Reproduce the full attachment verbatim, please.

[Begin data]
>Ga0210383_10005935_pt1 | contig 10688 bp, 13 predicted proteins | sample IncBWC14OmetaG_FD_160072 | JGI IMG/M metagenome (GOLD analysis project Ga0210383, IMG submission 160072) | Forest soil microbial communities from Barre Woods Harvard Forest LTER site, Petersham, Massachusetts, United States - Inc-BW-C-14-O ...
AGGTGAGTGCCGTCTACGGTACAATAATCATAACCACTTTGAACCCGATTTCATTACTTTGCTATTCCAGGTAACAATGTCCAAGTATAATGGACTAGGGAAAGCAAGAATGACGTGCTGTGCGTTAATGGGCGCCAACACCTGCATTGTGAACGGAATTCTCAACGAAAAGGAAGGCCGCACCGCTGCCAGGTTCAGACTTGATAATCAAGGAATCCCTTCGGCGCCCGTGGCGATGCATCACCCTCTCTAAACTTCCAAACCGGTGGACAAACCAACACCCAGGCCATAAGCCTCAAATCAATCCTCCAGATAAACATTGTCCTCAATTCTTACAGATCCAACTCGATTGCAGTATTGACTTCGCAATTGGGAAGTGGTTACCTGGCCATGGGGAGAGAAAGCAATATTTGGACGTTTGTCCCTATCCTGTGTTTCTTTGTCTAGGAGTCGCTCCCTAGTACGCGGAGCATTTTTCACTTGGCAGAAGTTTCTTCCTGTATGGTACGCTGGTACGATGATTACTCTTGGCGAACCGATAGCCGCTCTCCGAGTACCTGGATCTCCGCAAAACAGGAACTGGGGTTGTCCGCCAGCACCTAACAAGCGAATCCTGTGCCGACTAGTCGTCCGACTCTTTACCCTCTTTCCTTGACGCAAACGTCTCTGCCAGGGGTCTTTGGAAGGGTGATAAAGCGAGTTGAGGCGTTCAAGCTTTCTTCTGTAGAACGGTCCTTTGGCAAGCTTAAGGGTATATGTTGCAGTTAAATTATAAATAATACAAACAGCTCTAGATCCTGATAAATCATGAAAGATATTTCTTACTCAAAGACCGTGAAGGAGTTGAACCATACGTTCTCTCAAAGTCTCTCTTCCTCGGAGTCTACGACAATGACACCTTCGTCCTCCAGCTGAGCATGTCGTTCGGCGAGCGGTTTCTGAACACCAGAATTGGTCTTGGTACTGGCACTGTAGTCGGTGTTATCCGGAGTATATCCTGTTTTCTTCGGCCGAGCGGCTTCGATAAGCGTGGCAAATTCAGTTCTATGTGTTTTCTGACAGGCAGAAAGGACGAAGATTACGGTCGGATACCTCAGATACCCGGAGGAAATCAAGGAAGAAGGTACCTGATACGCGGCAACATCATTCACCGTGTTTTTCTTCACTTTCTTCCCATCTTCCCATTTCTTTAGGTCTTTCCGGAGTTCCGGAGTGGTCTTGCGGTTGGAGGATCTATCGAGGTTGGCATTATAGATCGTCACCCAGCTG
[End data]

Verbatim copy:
>Ga0210383_10005935_pt1 | contig 10688 bp, 13 predicted proteins | sample IncBWC14OmetaG_FD_160072 | JGI IMG/M metagenome (GOLD analysis project Ga0210383, IMG submission 160072) | Forest soil microbial communities from Barre Woods Harvard Forest LTER site, Petersham, Massachusetts, United States - Inc-BW-C-14-O ...
AGGTGAGTGCCGTCTACGGTACAATAATCATAACCACTTTGAACCCGATTTCATTACTTTGCTATTCCAGGTAACAATGTCCAAGTATAATGGACTAGGGAAAGCAAGAATGACGTGCTGTGCGTTAATGGGCGCCAACACCTGCATTGTGAACGGAATTCTCAACGAAAAGGAAGGCCGCACCGCTGCCAGGTTCAGACTTGATAATCAAGGAATCCCTTCGGCGCCCGTGGCGATGCATCACCCTCTCTAAACTTCCAAACCGGTGGACAAACCAACACCCAGGCCATAAGCCTCAAATCAATCCTCCAGATAAACATTGTCCTCAATTCTTACAGATCCAACTCGATTGCAGTATTGACTTCGCAATTGGGAAGTGGTTACCTGGCCATGGGGAGAGAAAGCAATATTTGGACGTTTGTCCCTATCCTGTGTTTCTTTGTCTAGGAGTCGCTCCCTAGTACGCGGAGCATTTTTCACTTGGCAGAAGTTTCTTCCTGTATGGTACGCTGGTACGATGATTACTCTTGGCGAACCGATAGCCGCTCTCCGAGTACCTGGATCTCCGCAAAACAGGAACTGGGGTTGTCCGCCAGCACCTAACAAGCGAATCCTGTGCCGACTAGTCGTCCGACTCTTTACCCTCTTTCCTTGACGCAAACGTCTCTGCCAGGGGTCTTTGGAAGGGTGATAAAGCGAGTTGAGGCGTTCAAGCTTTCTTCTGTAGAACGGTCCTTTGGCAAGCTTAAGGGTATATGTTGCAGTTAAATTATAAATAATACAAACAGCTCTAGATCCTGATAAATCATGAAAGATATTTCTTACTCAAAGACCGTGAAGGAGTTGAACCATACGTTCTCTCAAAGTCTCTCTTCCTCGGAGTCTACGACAATGACACCTTCGTCCTCCAGCTGAGCATGTCGTTCGGCGAGCGGTTTCTGAACACCAGAATTGGTCTTGGTACTGGCACTGTAGTCGGTGTTATCCGGAGTATATCCTGTTTTCTTCGGCCGAGCGGCTTCGATAAGCGTGGCAAATTCAGTTCTATGTGTTTTCTGACAGGCAGAAAGGACGAAGATTACGGTCGGATACCTCAGATACCCGGAGGAAATCAAGGAAGAAGGTACCTGATACGCGGCAACATCATTCACCGTGTTTTTCTTCACTTTCTTCCCATCTTCCCATTTCTTTAGGTCTTTCCGGAGTTCCGGAGTGGTCTTGCGGTTGGAGGATCTATCGAGGTTGGCATTATAGATCGTCACCCAGCTG